Federal education officials want states to take action to ensure that minority students aren’t overrepresented in special education.

The U.S. Department of Education said new figures show that disparities persist in the nation’s schools, with minority students in many districts far more likely to be identified as having disabilities and more frequently facing suspensions and other discipline.

However, despite requirements under the Individuals with Disabilities Education Act to flag such issues, they often go unnoticed.

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“We have a moral and a civil rights obligation to ensure that every student has the opportunity to succeed regardless of background or whether the student has a disability,” said Acting U.S. Secretary of Education John King. “But the data we see make it very clear that we as a country are not living up to the intent of the law.”

Now, the agency is looking to change that trend with a proposed rule that would require states to use a standardized approach to assess representation in special education across racial and ethnic groups.

In cases where school districts have a “significant disproportionality,” the rule would allow more flexibility in how they use funding allocated under IDEA.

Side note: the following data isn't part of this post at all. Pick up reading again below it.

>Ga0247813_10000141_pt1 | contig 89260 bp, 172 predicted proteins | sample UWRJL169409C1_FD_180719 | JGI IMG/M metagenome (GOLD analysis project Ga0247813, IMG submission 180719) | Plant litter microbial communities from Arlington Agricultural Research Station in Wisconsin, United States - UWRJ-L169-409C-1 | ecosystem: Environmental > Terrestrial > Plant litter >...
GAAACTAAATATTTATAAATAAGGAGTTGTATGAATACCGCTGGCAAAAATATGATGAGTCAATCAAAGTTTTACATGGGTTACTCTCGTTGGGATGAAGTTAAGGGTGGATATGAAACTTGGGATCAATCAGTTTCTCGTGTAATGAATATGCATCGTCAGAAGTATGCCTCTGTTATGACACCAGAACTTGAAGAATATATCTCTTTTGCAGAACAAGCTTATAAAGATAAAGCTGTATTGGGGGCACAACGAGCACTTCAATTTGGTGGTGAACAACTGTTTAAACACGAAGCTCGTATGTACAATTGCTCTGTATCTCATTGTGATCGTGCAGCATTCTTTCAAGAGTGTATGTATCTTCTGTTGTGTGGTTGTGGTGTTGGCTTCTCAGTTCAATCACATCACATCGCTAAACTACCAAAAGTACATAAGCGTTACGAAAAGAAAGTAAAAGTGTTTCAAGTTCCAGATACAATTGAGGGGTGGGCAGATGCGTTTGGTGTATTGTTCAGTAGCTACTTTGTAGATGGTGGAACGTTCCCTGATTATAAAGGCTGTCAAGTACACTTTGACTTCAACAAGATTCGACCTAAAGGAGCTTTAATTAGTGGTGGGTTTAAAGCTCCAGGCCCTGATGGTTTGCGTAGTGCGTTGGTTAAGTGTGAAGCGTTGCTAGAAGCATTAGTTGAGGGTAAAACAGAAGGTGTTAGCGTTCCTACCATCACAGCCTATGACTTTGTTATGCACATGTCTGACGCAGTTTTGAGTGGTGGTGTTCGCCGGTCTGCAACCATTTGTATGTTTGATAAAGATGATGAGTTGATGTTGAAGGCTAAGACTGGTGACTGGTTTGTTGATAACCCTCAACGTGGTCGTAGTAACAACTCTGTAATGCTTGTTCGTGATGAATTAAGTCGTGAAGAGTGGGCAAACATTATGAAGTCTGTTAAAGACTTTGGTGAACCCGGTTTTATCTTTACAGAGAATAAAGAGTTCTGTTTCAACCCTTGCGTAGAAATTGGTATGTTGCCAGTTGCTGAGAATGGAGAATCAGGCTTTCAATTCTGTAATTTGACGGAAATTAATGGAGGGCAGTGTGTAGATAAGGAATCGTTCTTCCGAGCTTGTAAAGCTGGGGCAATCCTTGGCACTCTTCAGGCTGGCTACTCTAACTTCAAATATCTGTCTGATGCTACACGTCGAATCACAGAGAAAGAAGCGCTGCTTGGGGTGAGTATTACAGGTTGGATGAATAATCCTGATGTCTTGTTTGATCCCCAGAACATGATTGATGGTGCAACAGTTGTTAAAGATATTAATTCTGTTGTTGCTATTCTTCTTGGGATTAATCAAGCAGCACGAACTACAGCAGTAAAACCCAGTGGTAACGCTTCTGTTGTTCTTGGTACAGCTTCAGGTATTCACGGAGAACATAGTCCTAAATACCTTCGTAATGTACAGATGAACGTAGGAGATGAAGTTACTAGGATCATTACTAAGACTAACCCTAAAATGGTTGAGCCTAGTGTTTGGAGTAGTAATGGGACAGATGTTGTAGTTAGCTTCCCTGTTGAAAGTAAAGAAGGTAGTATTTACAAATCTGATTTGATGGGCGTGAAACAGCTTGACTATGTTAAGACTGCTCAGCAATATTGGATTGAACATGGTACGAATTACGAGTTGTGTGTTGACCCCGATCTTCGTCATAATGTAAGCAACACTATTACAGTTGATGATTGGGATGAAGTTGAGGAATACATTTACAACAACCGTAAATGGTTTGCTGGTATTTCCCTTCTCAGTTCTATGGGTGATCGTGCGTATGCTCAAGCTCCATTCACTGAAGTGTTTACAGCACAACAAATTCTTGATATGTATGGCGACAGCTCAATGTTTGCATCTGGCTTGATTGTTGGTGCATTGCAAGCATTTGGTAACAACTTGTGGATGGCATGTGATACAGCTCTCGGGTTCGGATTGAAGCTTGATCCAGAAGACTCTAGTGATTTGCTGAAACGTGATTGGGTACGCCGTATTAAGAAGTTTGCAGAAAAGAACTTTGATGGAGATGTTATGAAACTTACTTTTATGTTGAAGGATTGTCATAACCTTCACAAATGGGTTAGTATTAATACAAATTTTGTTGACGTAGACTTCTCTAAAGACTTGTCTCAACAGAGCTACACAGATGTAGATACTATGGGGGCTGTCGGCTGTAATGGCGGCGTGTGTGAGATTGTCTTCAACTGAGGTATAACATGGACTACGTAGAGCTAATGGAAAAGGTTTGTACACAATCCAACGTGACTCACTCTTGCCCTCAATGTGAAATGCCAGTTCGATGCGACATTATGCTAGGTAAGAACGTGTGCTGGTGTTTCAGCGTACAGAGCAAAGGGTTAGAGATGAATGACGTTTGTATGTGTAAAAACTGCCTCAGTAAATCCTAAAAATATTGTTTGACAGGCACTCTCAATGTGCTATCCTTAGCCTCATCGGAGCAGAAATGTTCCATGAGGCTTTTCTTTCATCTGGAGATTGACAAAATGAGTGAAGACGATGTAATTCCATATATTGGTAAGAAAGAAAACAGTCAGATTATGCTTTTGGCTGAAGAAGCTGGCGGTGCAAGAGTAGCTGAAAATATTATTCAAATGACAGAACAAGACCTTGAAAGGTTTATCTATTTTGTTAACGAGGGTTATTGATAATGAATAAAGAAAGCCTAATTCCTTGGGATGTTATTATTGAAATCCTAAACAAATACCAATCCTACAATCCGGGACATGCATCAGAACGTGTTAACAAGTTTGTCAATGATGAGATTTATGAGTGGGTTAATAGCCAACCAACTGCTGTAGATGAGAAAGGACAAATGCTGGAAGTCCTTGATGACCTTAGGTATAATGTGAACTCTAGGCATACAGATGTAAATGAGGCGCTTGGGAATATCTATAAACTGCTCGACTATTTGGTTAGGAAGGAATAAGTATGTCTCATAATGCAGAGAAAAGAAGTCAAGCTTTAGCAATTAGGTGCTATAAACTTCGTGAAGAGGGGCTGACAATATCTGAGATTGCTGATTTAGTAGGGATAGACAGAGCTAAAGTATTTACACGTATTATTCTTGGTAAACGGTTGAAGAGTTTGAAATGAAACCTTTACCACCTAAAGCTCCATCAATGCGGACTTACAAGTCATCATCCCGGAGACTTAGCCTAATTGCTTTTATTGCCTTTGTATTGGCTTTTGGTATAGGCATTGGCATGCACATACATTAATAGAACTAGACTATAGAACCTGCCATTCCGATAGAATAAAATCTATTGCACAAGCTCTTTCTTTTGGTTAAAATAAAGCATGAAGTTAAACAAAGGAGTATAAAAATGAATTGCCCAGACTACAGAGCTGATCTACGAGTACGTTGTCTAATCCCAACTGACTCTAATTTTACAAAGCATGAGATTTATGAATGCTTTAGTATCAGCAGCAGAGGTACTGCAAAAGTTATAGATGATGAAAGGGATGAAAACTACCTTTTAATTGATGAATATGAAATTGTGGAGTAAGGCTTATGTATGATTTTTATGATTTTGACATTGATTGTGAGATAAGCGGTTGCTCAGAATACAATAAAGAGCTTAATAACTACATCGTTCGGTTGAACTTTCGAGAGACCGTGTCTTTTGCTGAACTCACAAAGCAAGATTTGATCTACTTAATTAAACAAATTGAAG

Currently, districts with disparities must use 15 percent of their IDEA funds for early intervening services for students who are not yet identified as having disabilities beginning in kindergarten. But, under the proposal, schools could use that money to serve kids with and without disabilities starting in preschool.

“This effort is not about reducing the number of children who are identified as having a disability. It’s a matter of making sure the right services are getting to the right children in the right way and making certain students’ needs are properly addressed,” King said.

The proposed rule will be up for public comment before being finalized.